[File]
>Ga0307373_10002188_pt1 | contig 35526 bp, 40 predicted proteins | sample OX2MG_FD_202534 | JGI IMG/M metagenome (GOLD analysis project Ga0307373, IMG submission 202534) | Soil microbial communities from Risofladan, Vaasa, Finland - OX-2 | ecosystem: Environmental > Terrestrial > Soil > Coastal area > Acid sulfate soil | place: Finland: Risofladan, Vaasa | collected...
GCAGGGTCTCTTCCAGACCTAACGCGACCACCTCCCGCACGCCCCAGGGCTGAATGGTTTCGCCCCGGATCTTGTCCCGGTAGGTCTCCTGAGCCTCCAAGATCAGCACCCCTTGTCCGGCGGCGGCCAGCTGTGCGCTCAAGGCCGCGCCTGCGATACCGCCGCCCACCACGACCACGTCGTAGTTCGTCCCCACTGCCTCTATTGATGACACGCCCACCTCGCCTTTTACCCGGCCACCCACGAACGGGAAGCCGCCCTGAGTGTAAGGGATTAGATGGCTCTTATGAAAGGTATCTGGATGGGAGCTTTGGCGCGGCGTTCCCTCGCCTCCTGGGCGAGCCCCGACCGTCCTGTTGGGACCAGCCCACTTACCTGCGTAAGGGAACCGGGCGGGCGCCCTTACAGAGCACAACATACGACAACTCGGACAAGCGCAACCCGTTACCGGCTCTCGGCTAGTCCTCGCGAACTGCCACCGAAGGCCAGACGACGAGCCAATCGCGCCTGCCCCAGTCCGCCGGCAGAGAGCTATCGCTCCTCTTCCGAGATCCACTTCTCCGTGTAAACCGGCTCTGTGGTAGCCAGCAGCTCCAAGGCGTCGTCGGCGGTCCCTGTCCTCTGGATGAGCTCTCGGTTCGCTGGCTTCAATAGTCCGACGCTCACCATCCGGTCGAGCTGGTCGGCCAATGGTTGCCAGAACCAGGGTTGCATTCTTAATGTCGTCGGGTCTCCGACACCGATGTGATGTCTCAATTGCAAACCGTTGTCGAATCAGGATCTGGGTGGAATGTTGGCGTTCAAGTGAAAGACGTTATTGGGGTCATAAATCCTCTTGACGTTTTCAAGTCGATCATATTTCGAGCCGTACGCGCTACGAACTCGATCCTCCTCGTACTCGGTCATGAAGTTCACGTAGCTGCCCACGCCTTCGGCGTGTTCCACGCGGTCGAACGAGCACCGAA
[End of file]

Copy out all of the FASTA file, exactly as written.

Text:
>Ga0307373_10002188_pt1 | contig 35526 bp, 40 predicted proteins | sample OX2MG_FD_202534 | JGI IMG/M metagenome (GOLD analysis project Ga0307373, IMG submission 202534) | Soil microbial communities from Risofladan, Vaasa, Finland - OX-2 | ecosystem: Environmental > Terrestrial > Soil > Coastal area > Acid sulfate soil | place: Finland: Risofladan, Vaasa | collected...
GCAGGGTCTCTTCCAGACCTAACGCGACCACCTCCCGCACGCCCCAGGGCTGAATGGTTTCGCCCCGGATCTTGTCCCGGTAGGTCTCCTGAGCCTCCAAGATCAGCACCCCTTGTCCGGCGGCGGCCAGCTGTGCGCTCAAGGCCGCGCCTGCGATACCGCCGCCCACCACGACCACGTCGTAGTTCGTCCCCACTGCCTCTATTGATGACACGCCCACCTCGCCTTTTACCCGGCCACCCACGAACGGGAAGCCGCCCTGAGTGTAAGGGATTAGATGGCTCTTATGAAAGGTATCTGGATGGGAGCTTTGGCGCGGCGTTCCCTCGCCTCCTGGGCGAGCCCCGACCGTCCTGTTGGGACCAGCCCACTTACCTGCGTAAGGGAACCGGGCGGGCGCCCTTACAGAGCACAACATACGACAACTCGGACAAGCGCAACCCGTTACCGGCTCTCGGCTAGTCCTCGCGAACTGCCACCGAAGGCCAGACGACGAGCCAATCGCGCCTGCCCCAGTCCGCCGGCAGAGAGCTATCGCTCCTCTTCCGAGATCCACTTCTCCGTGTAAACCGGCTCTGTGGTAGCCAGCAGCTCCAAGGCGTCGTCGGCGGTCCCTGTCCTCTGGATGAGCTCTCGGTTCGCTGGCTTCAATAGTCCGACGCTCACCATCCGGTCGAGCTGGTCGGCCAATGGTTGCCAGAACCAGGGTTGCATTCTTAATGTCGTCGGGTCTCCGACACCGATGTGATGTCTCAATTGCAAACCGTTGTCGAATCAGGATCTGGGTGGAATGTTGGCGTTCAAGTGAAAGACGTTATTGGGGTCATAAATCCTCTTGACGTTTTCAAGTCGATCATATTTCGAGCCGTACGCGCTACGAACTCGATCCTCCTCGTACTCGGTCATGAAGTTCACGTAGCTGCCCACGCCTTCGGCGTGTTCCACGCGGTCGAACGAGCACCGAA